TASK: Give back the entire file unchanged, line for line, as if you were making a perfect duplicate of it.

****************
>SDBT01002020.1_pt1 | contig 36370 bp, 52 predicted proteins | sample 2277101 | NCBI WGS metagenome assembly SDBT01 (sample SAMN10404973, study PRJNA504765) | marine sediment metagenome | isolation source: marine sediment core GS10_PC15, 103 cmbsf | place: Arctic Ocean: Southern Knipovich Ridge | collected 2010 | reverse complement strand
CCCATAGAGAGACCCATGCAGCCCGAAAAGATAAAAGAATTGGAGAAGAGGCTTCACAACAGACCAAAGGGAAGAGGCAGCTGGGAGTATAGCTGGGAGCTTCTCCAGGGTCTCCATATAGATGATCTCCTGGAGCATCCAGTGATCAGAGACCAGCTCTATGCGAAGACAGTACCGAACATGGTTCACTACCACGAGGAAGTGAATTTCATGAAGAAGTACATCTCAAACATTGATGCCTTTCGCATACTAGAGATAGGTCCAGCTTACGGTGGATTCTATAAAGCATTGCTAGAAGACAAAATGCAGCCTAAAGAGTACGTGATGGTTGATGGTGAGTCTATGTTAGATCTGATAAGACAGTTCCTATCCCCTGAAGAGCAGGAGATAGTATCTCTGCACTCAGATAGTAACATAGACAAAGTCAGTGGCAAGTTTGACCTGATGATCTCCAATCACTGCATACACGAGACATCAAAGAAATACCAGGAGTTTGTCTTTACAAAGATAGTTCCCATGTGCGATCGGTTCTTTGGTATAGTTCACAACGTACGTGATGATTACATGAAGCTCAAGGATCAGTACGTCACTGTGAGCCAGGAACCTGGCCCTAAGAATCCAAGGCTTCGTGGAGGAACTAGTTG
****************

>SDBT01002020.1_pt1 | contig 36370 bp, 52 predicted proteins | sample 2277101 | NCBI WGS metagenome assembly SDBT01 (sample SAMN10404973, study PRJNA504765) | marine sediment metagenome | isolation source: marine sediment core GS10_PC15, 103 cmbsf | place: Arctic Ocean: Southern Knipovich Ridge | collected 2010 | reverse complement strand
CCCATAGAGAGACCCATGCAGCCCGAAAAGATAAAAGAATTGGAGAAGAGGCTTCACAACAGACCAAAGGGAAGAGGCAGCTGGGAGTATAGCTGGGAGCTTCTCCAGGGTCTCCATATAGATGATCTCCTGGAGCATCCAGTGATCAGAGACCAGCTCTATGCGAAGACAGTACCGAACATGGTTCACTACCACGAGGAAGTGAATTTCATGAAGAAGTACATCTCAAACATTGATGCCTTTCGCATACTAGAGATAGGTCCAGCTTACGGTGGATTCTATAAAGCATTGCTAGAAGACAAAATGCAGCCTAAAGAGTACGTGATGGTTGATGGTGAGTCTATGTTAGATCTGATAAGACAGTTCCTATCCCCTGAAGAGCAGGAGATAGTATCTCTGCACTCAGATAGTAACATAGACAAAGTCAGTGGCAAGTTTGACCTGATGATCTCCAATCACTGCATACACGAGACATCAAAGAAATACCAGGAGTTTGTCTTTACAAAGATAGTTCCCATGTGCGATCGGTTCTTTGGTATAGTTCACAACGTACGTGATGATTACATGAAGCTCAAGGATCAGTACGTCACTGTGAGCCAGGAACCTGGCCCTAAGAATCCAAGGCTTCGTGGAGGAACTAGTTG